Brown trout numbers are dropping across southwest Montana — and biologists don’t know why. Angling pressure, warming water, and the ongoing drought could all be reasons behind that widespread decrease across many of the region’s rivers, but right now, Montana Fish, Wildlife & Parks (MFWP) biologists still are searching for exact answers and ways to stop the massive decline.
“While we try to figure out what’s really the root cause of this, we should certainly be doing something. I’m not the decision maker, but that’s how I feel based on what’s going on biologically — we should be doing something,” Jim Olsen, MFWP’s fisheries biologist for the Big Hole River, told the Montana Standard.
According to the Montana Standard, MFWP biologists have conducted brown trout surveys for the past 50 years. While there were about 1,800 fish per mile in 2014 in the Big Hole River, which runs from Melrose to Brownes Bridge, now there only are 400 per mile. The Ruby River also has seen a major decline — 1,500 brown trout per mile to only 600 to 700 in the upper tailwaters. The Beaverhead River has seen a 50% reduction in total fish, dropping from 2,000 to 1,000 per mile. And the decline is even worse in the upper Clark Fork’s “most historically fishy section near the confluence with Warm Springs Creek,” which has seen a massive decline since 2013, dropping from 1,800 fish per mile to only 82 in 2019.
While the Jefferson River’s lower survey section didn’t find the same kind of decline in overall brown trout numbers, biologists did discover that “the number of younger, 2-year-old fish is the lowest it’s been in 15 years, at less than 50 fish per mile,” according to the Standard.
“It’s when we have low numbers of adults and low numbers of little fish. That’s where to me the red flag goes up that this is something really to be concerned about,” Olsen said.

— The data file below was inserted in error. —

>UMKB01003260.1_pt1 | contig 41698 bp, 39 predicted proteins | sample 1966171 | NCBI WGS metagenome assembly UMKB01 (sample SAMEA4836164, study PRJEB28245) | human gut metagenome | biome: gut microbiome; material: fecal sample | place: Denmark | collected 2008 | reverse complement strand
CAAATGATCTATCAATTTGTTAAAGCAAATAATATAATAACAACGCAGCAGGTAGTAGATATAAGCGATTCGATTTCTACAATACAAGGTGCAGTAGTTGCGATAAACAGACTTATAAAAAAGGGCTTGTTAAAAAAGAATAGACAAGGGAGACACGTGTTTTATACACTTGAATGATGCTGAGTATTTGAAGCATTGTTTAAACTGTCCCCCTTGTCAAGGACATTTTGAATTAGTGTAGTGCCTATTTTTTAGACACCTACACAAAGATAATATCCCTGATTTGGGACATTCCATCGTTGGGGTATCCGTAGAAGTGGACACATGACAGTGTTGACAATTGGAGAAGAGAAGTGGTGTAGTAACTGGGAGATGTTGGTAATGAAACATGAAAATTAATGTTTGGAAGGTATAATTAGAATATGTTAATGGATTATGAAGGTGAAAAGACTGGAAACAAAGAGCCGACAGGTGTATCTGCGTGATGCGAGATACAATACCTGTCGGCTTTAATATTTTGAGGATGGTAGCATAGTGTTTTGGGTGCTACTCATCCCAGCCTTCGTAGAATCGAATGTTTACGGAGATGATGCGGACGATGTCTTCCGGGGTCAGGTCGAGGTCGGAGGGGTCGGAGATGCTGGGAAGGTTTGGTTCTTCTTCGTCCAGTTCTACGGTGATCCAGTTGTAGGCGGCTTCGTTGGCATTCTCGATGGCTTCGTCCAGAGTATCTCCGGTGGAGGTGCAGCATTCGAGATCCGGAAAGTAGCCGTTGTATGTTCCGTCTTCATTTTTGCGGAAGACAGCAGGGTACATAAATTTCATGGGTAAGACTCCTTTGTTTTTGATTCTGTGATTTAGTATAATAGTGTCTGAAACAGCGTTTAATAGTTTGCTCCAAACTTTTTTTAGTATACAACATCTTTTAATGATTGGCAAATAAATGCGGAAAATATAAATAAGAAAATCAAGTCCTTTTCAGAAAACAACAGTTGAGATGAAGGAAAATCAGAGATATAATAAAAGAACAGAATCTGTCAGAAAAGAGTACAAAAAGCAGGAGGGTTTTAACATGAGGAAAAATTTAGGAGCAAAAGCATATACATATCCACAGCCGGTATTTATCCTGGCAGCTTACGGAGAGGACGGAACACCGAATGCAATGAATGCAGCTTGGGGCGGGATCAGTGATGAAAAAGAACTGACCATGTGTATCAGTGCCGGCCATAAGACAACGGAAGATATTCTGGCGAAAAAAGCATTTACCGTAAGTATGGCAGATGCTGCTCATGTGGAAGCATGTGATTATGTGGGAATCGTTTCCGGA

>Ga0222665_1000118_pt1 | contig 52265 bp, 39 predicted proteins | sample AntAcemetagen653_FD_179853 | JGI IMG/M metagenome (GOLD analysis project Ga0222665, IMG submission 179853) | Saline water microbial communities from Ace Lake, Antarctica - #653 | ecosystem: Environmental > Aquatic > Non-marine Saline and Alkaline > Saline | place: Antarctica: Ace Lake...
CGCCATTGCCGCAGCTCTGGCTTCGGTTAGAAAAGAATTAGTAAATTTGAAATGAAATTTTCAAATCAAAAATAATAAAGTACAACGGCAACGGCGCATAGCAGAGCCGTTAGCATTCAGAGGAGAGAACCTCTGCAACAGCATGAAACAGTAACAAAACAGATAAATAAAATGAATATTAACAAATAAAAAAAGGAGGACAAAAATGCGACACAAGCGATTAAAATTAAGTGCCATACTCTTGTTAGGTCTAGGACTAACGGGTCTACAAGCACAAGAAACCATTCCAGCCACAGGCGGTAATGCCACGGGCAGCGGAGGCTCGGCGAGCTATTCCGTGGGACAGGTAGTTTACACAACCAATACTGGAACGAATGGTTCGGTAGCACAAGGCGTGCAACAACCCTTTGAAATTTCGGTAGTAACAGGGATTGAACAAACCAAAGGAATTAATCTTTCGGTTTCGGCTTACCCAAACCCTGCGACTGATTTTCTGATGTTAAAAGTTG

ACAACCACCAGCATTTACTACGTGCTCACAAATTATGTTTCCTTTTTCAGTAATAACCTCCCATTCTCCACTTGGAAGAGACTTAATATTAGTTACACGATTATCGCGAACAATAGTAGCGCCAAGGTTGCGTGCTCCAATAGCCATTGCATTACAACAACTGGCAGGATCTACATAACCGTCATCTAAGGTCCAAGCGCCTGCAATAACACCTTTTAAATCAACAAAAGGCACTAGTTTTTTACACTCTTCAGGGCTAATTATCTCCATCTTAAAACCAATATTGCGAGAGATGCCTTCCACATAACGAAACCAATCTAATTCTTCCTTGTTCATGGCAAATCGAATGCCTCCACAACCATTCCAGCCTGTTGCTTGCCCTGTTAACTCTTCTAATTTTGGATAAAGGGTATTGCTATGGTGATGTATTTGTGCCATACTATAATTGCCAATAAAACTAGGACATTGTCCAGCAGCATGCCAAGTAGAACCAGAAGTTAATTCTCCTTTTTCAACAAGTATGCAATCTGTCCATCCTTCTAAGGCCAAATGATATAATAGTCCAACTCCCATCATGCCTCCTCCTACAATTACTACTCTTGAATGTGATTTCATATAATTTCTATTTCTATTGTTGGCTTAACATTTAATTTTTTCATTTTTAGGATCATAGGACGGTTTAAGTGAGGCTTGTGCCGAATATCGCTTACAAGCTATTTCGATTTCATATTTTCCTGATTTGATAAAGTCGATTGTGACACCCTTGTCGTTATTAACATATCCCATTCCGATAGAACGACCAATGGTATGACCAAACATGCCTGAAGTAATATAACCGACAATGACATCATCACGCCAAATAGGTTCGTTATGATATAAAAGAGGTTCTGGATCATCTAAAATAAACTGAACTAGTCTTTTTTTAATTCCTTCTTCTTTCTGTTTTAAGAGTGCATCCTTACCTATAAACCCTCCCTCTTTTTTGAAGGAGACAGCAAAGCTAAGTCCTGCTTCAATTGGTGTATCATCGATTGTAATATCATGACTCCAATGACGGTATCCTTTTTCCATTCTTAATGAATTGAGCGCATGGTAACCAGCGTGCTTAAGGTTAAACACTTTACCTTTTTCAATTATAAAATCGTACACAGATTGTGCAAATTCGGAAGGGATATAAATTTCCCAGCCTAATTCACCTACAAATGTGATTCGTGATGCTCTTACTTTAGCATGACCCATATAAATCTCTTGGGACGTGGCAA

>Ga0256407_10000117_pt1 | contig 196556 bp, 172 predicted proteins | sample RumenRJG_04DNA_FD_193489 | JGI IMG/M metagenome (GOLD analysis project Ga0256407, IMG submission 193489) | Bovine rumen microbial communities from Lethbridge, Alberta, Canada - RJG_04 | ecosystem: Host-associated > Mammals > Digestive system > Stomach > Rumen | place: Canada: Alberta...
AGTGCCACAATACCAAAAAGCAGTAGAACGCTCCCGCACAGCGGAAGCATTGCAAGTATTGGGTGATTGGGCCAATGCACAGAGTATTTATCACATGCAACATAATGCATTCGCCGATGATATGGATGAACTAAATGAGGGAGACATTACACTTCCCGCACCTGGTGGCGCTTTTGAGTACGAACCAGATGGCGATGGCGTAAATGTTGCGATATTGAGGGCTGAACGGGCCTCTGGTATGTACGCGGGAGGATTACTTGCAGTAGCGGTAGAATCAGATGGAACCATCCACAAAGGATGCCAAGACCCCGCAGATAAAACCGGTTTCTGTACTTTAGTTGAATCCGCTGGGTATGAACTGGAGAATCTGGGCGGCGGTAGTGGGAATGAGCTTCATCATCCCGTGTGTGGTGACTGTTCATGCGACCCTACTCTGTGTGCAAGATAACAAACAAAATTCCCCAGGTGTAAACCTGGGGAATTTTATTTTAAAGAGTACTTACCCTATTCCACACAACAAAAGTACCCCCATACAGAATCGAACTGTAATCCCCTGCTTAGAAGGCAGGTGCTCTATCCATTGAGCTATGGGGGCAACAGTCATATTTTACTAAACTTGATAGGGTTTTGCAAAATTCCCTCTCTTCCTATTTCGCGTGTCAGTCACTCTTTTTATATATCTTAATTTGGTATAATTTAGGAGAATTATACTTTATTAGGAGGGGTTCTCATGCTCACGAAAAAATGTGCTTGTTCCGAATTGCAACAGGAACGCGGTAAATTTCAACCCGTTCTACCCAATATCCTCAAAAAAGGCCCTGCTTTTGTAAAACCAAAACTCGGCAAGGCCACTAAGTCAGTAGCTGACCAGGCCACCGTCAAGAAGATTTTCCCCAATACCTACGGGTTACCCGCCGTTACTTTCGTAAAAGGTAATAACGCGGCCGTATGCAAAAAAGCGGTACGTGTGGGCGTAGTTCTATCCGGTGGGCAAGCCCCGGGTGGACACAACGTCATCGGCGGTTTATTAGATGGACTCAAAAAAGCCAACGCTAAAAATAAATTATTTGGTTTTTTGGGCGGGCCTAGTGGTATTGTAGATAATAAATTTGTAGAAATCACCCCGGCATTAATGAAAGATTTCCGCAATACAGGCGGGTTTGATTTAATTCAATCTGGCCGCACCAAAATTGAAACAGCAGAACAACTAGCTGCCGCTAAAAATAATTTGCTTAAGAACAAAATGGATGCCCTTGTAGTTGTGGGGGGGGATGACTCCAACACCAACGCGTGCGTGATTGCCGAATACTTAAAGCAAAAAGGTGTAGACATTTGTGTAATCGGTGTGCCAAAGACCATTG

Brown trout numbers also are at poor levels and have fallen below the 20-year average in the Madison River, and the upper Yellowstone has experienced a continual decrease in the number of brown trout in its waters.
“We’re absolutely concerned. When we go to manage these fisheries, it’s important we understand what factors are driving the populations — and we had a pretty good handle on that. All of a sudden, something new has come along that we hadn’t historically accounted for because it wasn’t there,” Matt Jaeger, MFWP fisheries biologist for the Beaverhead and Ruby rivers, told the Standard.
While each river is unique — some near agricultural land, others dammed tailwaters — Olsen knows that figuring out how to stop the brown trout decline is critical, even if he isn’t sure yet what is happening.
“The real answer is I don’t know. My guess is, given its ubiquitous nature, it’s got either something to do with climate or disease. If it was just the Big Hole, we could point at something like fertilizer or some sort of practice that may be occurring only in the Big Hole. But given that these trends are observed in almost all of our local rivers around here, that to me points to something more like that. But that is a guess,” Olsen said.
Determining the correct way to track and monitor fish in the Big Hole River, which is 153 miles long, and the other rivers isn’t an easy thing to do. Sure, there have been more anglers in the area, increasing from 30,000 in 2001 to nearly 90,000 in 2019, according to the Standard, but Olsen doesn’t believe that over-harvesting is the real issue here. The problem goes much deeper than an angler keeping an extra fish or two.
Biologists are looking at possible chemical runoff from agricultural lands that share riparian borders with the rivers in question along with low flows and high temperatures.
“I’m not saying that’s what we have, but there’s a lot of rocks to turn over yet,” Ron Spoon, MFWP biologist for the Jefferson River, told the Standard. “Which is why we are going to try to get together next week and compare notes.”
As a solution, MFWP is looking at possible regulation changes, such as switching to catch and release on the Big Hole and seasonal closures to help brown trout spawning in fall and egg incubation in winter, according to the Standard. While there isn’t an action plan in place just yet, short-term regulation changes while MFWP biologists determine further steps also could be put in place, MFWP spokesperson Greg Lemon said.
For now, David Schmetterling, an MFWP fisheries research coordinator, is gathering brown trout data from MFWP colleagues and US Geological Survey personnel to hopefully “identify trends that tell the story of the decline.”
“We are really concerned about it. We’re performing these analyses so we can get an understanding of what’s contributing to these declines,” Schmetterling said. “Local impacts could be more significant.”
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